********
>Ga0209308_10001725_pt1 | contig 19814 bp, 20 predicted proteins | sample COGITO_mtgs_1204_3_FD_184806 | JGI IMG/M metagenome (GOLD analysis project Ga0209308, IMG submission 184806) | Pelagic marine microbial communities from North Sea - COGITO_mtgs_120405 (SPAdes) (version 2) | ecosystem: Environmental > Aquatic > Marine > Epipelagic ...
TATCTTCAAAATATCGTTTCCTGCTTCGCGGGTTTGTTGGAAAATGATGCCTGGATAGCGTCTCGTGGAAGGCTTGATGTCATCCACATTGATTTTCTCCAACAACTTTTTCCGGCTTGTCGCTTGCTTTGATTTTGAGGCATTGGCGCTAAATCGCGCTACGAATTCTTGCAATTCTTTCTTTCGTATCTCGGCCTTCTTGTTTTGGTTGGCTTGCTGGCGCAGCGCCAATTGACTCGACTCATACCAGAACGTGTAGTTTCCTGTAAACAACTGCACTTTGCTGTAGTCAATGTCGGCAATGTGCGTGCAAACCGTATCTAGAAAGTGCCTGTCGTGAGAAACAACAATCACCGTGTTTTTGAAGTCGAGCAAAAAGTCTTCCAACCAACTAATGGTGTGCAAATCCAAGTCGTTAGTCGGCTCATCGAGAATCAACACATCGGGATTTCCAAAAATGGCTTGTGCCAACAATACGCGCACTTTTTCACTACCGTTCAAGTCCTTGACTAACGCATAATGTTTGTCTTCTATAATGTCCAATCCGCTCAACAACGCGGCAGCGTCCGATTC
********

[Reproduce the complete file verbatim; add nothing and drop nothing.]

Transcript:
>Ga0209308_10001725_pt1 | contig 19814 bp, 20 predicted proteins | sample COGITO_mtgs_1204_3_FD_184806 | JGI IMG/M metagenome (GOLD analysis project Ga0209308, IMG submission 184806) | Pelagic marine microbial communities from North Sea - COGITO_mtgs_120405 (SPAdes) (version 2) | ecosystem: Environmental > Aquatic > Marine > Epipelagic ...
TATCTTCAAAATATCGTTTCCTGCTTCGCGGGTTTGTTGGAAAATGATGCCTGGATAGCGTCTCGTGGAAGGCTTGATGTCATCCACATTGATTTTCTCCAACAACTTTTTCCGGCTTGTCGCTTGCTTTGATTTTGAGGCATTGGCGCTAAATCGCGCTACGAATTCTTGCAATTCTTTCTTTCGTATCTCGGCCTTCTTGTTTTGGTTGGCTTGCTGGCGCAGCGCCAATTGACTCGACTCATACCAGAACGTGTAGTTTCCTGTAAACAACTGCACTTTGCTGTAGTCAATGTCGGCAATGTGCGTGCAAACCGTATCTAGAAAGTGCCTGTCGTGAGAAACAACAATCACCGTGTTTTTGAAGTCGAGCAAAAAGTCTTCCAACCAACTAATGGTGTGCAAATCCAAGTCGTTAGTCGGCTCATCGAGAATCAACACATCGGGATTTCCAAAAATGGCTTGTGCCAACAATACGCGCACTTTTTCACTACCGTTCAAGTCCTTGACTAACGCATAATGTTTGTCTTCTATAATGTCCAATCCGCTCAACAACGCGGCAGCGTCCGATTC